Part of NOITISOPPOSITION featured in the "RE:SISTERS" exhibit.
ASU Art Museum
July 8 to October 21, 2017
Art meets resistance in the work of Lisa and Janelle Iglesias, whose exhibition at ASU Art Museum delivered a strong, creative take on disrupting borders, embracing absurdity, and fostering collaboration. Working together as Las Hermanas Iglesias, the sisters and fellow artists examined their relationship while undertaking creative acts of resistance rooted in optimism rather than nihilism. The artists filled a gallery space at ASU Art Museum with prints, sculpture, and mixed-media work created with found and made objects that reflect five weeks spent in the desert Southwest and Phoenix-area communities. Most notable was a flag-size sculpture saturated in bright yellow, which hung from the gallery ceiling and cast imposing shadows on a nearby wall as it prompted reflection on the nationalism that’s saturated so much of today's political landscape.
"Tell Me Why"
Proof-Reading by Ann Morton exhibited at Lisa Sette Gallery.
Lisa Sette Gallery
Lisa Sette Gallery
March 4 to April 29, 2017
Gallerist Lisa Sette curated an elegant exploration of issues at the heart of contemporary rhetoric, proving that art addressing politics doesn’t have to scream in order to be heard. Her “Tell Me Why, Tell Me Why, Tell Me Why (Why Can’t We Live Together?)” exhibition featured work by 12 artists “addressing narratives of difference and resentment as well as hope and beauty.” Participating artists tackled a wide range of issues, including immigration, mass incarceration, and religion's role in violence, to name a few. Several drew on current events, including a police shooting of an unarmed black man and the election of Donald Trump. Collectively, their works constituted a cautionary tale against viewing those one disagrees with as the alien or other — and the exhibition gave viewers a quiet, unhurried setting for introspection about their own culpabilities and responsibilities within the greater community.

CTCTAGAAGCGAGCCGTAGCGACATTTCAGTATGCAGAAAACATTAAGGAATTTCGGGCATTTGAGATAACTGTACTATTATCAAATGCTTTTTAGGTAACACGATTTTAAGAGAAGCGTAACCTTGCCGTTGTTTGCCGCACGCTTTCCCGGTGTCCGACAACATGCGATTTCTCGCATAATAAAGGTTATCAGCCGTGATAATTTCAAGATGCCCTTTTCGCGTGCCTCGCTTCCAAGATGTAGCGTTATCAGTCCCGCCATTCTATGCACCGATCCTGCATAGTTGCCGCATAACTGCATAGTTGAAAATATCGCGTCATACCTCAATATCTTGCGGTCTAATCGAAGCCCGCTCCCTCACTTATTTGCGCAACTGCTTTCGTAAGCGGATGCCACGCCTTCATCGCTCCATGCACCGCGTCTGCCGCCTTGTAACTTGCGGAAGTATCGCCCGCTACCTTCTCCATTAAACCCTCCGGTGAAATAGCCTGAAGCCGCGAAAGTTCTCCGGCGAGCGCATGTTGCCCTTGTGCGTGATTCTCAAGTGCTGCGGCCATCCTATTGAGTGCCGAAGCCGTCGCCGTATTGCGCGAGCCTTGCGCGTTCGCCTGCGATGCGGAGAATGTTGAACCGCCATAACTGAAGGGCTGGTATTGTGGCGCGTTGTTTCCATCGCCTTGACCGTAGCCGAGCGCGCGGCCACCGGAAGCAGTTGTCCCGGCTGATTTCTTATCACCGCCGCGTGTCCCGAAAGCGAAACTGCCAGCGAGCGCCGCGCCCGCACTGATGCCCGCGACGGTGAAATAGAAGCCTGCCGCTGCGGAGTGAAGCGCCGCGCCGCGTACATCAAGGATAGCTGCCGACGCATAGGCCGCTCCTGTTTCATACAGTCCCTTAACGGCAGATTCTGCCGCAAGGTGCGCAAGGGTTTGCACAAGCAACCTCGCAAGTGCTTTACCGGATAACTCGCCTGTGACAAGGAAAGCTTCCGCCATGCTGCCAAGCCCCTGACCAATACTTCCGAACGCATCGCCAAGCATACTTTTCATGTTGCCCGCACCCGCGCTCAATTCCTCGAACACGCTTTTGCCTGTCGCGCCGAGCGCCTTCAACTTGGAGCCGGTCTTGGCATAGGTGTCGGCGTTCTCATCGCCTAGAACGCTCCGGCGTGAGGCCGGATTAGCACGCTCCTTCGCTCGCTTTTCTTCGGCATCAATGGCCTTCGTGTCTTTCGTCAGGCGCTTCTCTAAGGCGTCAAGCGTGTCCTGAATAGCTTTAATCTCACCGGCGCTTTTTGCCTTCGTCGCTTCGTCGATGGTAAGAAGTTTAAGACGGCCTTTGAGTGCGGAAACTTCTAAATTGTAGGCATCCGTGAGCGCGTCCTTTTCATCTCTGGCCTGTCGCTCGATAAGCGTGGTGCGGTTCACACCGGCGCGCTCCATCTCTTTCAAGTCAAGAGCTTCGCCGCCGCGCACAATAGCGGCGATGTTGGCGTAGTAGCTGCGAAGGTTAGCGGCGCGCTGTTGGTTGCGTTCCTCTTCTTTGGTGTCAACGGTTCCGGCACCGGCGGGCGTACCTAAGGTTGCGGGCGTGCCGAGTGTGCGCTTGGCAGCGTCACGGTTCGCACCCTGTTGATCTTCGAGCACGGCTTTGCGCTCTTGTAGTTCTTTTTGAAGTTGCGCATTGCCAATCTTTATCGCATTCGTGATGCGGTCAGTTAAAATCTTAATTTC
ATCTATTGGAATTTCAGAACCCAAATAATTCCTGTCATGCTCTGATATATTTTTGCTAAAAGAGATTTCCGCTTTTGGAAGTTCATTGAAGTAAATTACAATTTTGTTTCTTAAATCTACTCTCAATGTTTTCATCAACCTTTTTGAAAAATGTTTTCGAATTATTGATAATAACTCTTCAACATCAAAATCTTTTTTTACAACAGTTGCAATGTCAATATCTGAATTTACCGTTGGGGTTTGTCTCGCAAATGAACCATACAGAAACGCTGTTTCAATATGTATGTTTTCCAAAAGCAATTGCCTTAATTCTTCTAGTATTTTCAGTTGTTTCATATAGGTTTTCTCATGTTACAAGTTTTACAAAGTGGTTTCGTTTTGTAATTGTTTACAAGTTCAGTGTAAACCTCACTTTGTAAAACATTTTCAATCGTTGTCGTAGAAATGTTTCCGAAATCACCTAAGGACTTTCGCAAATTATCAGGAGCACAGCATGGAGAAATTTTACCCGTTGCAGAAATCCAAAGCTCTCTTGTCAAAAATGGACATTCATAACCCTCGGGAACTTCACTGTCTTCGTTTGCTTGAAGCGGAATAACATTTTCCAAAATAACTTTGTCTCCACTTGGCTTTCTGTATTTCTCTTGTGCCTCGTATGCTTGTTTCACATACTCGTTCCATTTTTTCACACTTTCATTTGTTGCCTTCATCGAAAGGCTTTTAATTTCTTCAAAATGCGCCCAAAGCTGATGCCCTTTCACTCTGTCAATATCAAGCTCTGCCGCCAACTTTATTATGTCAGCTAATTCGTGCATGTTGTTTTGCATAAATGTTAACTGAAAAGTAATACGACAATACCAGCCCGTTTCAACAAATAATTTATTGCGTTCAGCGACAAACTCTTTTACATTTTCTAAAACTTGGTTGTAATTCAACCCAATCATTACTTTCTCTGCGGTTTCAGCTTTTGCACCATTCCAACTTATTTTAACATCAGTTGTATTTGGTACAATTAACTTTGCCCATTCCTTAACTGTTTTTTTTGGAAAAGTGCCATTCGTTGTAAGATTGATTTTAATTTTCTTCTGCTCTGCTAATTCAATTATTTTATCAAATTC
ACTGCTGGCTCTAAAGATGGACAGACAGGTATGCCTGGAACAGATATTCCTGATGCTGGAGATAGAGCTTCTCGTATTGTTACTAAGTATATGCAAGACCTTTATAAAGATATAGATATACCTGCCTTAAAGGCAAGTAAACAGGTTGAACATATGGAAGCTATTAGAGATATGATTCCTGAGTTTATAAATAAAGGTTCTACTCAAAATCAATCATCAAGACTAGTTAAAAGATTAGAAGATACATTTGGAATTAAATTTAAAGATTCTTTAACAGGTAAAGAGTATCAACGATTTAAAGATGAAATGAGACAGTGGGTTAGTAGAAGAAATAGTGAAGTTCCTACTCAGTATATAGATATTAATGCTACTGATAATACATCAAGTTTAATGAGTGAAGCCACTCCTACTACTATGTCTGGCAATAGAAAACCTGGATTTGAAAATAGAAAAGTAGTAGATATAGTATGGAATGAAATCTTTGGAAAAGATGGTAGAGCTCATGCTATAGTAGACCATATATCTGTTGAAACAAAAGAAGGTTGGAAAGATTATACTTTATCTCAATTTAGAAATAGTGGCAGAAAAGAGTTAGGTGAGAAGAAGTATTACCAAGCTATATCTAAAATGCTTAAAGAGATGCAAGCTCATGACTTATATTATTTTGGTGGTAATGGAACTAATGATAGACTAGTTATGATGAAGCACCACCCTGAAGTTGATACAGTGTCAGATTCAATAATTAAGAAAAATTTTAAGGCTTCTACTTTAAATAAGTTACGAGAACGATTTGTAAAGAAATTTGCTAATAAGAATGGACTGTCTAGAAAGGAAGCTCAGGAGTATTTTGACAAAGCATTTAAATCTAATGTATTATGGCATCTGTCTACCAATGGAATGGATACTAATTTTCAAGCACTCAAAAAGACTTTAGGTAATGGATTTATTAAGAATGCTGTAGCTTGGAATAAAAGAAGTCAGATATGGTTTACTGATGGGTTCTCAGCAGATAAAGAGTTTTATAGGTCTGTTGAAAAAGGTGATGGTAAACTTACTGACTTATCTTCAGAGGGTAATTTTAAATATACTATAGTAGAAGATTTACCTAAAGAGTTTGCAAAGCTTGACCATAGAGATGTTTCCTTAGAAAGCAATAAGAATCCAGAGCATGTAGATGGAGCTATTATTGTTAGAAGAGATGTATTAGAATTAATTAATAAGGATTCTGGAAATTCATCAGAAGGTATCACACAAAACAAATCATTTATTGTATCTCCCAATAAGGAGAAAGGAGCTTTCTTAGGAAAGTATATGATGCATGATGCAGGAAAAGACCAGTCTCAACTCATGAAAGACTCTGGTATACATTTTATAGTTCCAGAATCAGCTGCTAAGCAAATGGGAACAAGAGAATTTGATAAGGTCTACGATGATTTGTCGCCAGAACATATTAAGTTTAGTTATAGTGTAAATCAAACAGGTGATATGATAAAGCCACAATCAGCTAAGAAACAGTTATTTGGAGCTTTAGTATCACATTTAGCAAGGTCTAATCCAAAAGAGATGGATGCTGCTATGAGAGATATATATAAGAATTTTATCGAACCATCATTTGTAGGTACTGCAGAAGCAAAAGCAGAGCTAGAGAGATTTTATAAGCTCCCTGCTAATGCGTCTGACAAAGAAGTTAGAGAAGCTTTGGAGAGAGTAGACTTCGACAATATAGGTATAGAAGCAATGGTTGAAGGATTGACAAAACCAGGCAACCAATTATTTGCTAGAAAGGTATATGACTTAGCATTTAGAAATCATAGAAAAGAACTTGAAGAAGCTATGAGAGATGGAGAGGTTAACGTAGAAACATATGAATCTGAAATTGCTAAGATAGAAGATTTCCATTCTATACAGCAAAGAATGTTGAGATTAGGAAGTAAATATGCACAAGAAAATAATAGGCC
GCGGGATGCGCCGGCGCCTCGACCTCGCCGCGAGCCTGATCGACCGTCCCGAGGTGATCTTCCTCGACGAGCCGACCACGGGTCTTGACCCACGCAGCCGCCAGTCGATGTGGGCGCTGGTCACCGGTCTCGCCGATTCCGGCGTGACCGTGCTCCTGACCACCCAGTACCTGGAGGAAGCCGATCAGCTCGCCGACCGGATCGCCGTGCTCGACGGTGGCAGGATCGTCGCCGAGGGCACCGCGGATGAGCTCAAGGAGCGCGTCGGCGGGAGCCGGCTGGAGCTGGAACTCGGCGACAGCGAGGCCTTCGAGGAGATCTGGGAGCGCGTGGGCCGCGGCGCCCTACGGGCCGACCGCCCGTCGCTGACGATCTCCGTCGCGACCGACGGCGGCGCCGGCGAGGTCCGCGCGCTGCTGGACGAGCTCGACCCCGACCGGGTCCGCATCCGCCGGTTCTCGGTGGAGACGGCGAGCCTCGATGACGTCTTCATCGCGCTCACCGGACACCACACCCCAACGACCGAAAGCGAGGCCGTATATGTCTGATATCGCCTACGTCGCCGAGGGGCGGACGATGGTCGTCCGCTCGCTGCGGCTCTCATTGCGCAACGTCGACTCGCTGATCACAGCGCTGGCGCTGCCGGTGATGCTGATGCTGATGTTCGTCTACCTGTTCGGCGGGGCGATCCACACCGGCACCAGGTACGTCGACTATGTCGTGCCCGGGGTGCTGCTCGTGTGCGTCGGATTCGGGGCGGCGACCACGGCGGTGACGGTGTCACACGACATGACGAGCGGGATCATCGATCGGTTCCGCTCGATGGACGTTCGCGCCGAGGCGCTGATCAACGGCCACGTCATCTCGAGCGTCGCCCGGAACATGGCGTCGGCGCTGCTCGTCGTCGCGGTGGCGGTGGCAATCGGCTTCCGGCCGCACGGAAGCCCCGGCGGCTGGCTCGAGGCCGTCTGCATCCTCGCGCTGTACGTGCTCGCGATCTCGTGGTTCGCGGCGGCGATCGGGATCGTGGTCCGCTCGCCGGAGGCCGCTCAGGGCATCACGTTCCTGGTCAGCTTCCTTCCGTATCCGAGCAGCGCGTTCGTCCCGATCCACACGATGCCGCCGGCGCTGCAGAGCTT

"Oceans of Light: Submergence"
Squidsoup’s installation at Scottsdale Museum of Contemporary Art.
Scottsdale Museum of Contemporary Art
May 6 to September 24, 2017
For several years now, Scottsdale Public Art has presented a multi-day event that brings light-based art installations to a section of the Arizona Canal that runs through downtown Scottsdale. This year, Scottsdale Museum of Contemporary Art brought light-based art indoors, filling a small gallery space with this installation meant to visualize the vast expanse of data in the digital age. Created by a United Kingdom-based art collective called Squidsoup, the installation provided museum-goers an opportunity to interact with art in unexpected ways within a museum setting, where the manta is more often hands-off than hands-on. In doing so, it inspired fresh thinking about the relationship between art, people, and public spaces.